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Meridian Manor, a 50-bed assisted-living facility in Wayzata, shut its doors Monday after COVID-19 swept through the home.

The Minnesota Department of Health has proposed delaying for one year implementation of new rules designed to protect thousands of seniors who live in lightly regulated assisted-living facilities — citing an urgent need to focus on fighting the novel coronavirus pandemic.

Since early 2018, the main state regulator of senior care has supported a plan to establish licensing and minimum standards of care for the state’s 1,700 assisted-living facilities, which are home to more than 50,000 Minnesota seniors.

The push to regulate these facilities was set in motion last spring, following years of grassroots organizing by senior advocacy groups, who called attention to alarming conditions in many of these homes and numerous incidents of abuse and preventable deaths from neglect.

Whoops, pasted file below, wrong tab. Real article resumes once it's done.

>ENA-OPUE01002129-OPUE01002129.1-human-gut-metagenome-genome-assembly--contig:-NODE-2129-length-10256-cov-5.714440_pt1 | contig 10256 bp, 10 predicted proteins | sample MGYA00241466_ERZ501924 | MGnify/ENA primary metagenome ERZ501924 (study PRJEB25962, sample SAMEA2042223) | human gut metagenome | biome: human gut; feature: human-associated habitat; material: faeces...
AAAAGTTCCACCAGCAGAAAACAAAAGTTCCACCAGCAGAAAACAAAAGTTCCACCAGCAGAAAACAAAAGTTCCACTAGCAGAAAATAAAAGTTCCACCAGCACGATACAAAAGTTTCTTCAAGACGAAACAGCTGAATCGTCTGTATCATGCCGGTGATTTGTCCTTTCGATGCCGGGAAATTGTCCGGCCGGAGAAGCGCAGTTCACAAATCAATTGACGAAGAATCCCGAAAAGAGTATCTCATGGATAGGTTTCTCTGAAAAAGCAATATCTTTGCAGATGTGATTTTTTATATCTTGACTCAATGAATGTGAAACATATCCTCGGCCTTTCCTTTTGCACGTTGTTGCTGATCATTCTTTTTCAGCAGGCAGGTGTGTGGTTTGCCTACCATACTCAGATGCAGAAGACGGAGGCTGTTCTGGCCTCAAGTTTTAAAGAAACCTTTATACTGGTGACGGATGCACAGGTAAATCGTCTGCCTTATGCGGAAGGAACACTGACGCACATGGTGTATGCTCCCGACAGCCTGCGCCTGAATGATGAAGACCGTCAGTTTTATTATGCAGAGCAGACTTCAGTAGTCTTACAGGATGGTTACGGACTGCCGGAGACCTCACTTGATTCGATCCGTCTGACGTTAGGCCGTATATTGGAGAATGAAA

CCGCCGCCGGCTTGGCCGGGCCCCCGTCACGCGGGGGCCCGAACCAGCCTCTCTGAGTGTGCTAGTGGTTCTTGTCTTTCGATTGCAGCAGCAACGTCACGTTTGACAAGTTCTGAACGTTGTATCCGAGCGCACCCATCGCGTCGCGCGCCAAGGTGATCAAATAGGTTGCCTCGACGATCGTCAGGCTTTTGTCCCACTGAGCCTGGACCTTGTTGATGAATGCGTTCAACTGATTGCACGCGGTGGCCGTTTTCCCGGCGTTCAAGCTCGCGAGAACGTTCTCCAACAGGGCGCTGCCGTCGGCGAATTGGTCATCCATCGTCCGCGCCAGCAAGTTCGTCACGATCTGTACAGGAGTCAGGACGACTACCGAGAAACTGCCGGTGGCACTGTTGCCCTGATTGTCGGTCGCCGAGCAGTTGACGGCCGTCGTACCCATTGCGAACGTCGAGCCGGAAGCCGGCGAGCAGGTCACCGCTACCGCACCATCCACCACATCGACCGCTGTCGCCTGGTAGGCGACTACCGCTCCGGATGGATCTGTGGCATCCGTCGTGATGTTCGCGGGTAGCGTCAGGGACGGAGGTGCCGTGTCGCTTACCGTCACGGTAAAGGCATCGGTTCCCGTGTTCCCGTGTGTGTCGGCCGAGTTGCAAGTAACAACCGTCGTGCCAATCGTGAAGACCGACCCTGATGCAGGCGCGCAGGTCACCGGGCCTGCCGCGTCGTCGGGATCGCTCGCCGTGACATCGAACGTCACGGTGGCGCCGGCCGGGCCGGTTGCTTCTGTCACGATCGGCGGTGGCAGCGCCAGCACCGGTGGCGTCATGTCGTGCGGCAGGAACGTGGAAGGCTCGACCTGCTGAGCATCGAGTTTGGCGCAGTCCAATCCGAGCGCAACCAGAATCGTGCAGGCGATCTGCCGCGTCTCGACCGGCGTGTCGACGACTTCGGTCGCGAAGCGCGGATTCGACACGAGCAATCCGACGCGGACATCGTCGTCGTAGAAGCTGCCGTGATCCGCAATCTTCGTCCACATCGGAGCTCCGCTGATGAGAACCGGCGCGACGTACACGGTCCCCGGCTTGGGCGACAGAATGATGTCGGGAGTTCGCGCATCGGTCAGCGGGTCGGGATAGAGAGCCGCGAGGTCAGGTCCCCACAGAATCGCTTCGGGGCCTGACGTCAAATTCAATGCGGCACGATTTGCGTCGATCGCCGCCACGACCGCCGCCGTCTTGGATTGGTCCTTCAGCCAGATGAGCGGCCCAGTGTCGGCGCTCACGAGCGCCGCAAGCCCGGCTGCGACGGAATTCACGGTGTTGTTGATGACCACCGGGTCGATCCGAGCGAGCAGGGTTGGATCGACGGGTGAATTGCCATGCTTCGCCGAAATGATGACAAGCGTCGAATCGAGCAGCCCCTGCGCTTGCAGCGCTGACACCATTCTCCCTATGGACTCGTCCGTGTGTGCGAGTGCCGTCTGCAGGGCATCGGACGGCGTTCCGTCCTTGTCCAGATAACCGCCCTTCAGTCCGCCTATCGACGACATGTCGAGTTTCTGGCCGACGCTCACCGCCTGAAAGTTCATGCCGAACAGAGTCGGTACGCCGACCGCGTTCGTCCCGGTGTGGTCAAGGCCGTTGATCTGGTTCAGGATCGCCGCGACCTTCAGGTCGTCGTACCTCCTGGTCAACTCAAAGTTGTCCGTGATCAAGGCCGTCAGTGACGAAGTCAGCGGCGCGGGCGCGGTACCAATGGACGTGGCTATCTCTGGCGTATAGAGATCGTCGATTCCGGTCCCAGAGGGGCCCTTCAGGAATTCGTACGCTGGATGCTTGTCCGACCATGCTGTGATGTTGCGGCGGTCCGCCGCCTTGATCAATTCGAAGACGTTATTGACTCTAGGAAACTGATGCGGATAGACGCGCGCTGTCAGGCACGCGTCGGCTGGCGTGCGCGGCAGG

Now, state Health Department officials say their priority has shifted toward responding to COVID-19, the respiratory disease that has killed 233 Minnesotans in long-term care facilities since early March. As of Tuesday, 77% of the deaths from the virus have been in such facilities.

The agency has recommended pushing back licensing of assisted-living facilities until August 2022. “By extending the implementation date of the assisted living licensure, we can help ensure that care facilities stay focused on prevention and response rather than shifting resources to adopt and comply with new regulatory requirements,” the agency said in a statement.

The proposed delay, which still must be approved by the Legislature, was immediately assailed by one of the senior advocacy groups that played a pivotal role last year in crafting landmark protections for seniors.

Leaders of Elder Voice Family Advocates, a volunteer organization, said the decision was dangerous and would delay regulations, such as new infection control and safety measures, that would protect vulnerable seniors during a pandemic.